In September of 2021, a surtax on fuel used in aircraft in fractional ownership programs (where multiple owners share the costs related to purchasing and operating an aircraft) will expire. Additionally, December 31st, 2021, marks the expiration of the credit for individuals for residential solar property and the final beginning-of-construction date for businesses claiming the increased credit for solar energy property.

At the end of 2022 perhaps the most important temporary tax provision will begin to phase out: full expensing for equipment (also known as 100 percent bonus depreciation). This provision will begin to phase out starting December 31st, 2022, at which point the deduction percentage will decrease by 20 percent yearly, resulting in its complete expiration by the end of 2026. Full expensing for equipment is one of the most pro-growth aspects of tax reform, yet temporary implementations fall short of delivering on growth and inevitably cost substantial amounts of revenue.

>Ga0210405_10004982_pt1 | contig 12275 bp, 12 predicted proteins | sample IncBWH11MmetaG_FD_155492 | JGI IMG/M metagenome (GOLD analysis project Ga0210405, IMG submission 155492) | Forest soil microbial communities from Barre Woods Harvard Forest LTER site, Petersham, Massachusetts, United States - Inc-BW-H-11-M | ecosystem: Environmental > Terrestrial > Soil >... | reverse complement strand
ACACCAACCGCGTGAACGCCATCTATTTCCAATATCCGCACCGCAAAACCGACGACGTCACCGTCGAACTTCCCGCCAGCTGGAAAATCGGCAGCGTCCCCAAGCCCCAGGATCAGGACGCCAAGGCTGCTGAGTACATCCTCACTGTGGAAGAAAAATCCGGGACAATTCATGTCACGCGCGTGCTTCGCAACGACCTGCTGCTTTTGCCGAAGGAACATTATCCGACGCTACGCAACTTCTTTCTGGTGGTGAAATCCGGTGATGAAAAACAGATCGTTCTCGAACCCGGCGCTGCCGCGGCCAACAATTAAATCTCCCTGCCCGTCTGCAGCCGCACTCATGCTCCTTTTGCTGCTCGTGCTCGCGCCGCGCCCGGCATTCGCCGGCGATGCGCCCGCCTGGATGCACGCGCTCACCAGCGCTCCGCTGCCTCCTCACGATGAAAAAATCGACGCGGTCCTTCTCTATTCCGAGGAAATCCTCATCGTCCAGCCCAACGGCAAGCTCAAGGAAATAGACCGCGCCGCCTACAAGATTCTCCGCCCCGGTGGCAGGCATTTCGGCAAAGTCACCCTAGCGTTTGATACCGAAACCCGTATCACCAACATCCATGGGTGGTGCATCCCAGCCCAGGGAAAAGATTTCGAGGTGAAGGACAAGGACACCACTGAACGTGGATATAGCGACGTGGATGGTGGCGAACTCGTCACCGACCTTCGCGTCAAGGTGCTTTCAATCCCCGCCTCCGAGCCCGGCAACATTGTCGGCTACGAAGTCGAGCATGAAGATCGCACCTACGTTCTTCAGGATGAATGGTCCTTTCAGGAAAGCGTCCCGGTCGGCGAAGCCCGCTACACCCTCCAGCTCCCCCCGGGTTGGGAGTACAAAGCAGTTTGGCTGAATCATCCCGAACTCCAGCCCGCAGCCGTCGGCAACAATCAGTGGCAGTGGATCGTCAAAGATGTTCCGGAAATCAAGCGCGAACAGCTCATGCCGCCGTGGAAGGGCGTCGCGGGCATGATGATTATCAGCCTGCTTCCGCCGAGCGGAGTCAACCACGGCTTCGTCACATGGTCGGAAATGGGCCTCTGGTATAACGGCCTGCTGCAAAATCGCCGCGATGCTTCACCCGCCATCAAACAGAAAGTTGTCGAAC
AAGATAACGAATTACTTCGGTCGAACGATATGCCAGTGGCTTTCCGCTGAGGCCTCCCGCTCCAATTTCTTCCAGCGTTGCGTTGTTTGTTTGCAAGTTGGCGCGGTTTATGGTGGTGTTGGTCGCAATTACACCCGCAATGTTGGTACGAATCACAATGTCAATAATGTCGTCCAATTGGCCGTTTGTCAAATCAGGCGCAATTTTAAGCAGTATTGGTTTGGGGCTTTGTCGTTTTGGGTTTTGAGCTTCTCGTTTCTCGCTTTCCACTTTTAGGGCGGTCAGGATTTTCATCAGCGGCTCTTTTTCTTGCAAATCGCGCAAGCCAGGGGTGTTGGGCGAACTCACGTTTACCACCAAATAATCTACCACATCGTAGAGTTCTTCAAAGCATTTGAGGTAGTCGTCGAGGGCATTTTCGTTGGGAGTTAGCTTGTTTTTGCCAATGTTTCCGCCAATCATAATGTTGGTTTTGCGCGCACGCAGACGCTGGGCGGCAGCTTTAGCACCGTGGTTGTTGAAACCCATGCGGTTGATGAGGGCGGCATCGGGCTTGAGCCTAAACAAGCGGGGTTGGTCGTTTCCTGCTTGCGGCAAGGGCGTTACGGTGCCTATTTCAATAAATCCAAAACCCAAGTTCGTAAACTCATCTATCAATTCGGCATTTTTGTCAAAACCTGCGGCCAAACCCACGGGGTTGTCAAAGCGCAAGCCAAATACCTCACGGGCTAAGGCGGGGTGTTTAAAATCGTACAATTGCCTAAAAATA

The end of September 2022 will mark the expiration of numerous Highway Trust Fund excise taxes. This includes the tax on heavy truck tires, the tax on retail sale of heavy highway vehicles, the reduced rate of tax on partially exempt methanol or ethanol fuels, and all but 4.3 cents-per-gallon of the taxes on highway gasoline, diesel fuel, kerosene, and alternative fuels. On a relatively minor note, the Leaking Underground Storage Tank (LUST) trust fund financing rate will also expire in September of 2022. In 2023, the annual use tax on heavy highway vehicles will also expire. Congress last reached a deal on extending funding for the Highway Trust Fund at the end of 2015, and has yet to propose legislation that permanently appropriates a satisfactory amount of revenue for the Highway Trust Fund. Despite these taxes expiring in 2022 and 2023, it is also unlikely that the Highway Trust Fund remains solvent past the end of FY 2020, warranting a solution before tax provisions expire. It is possible that all taxes related to the Highway Trust Fund could continue to be extended shortly before they expire, but a more permanent source of revenue would be preferable.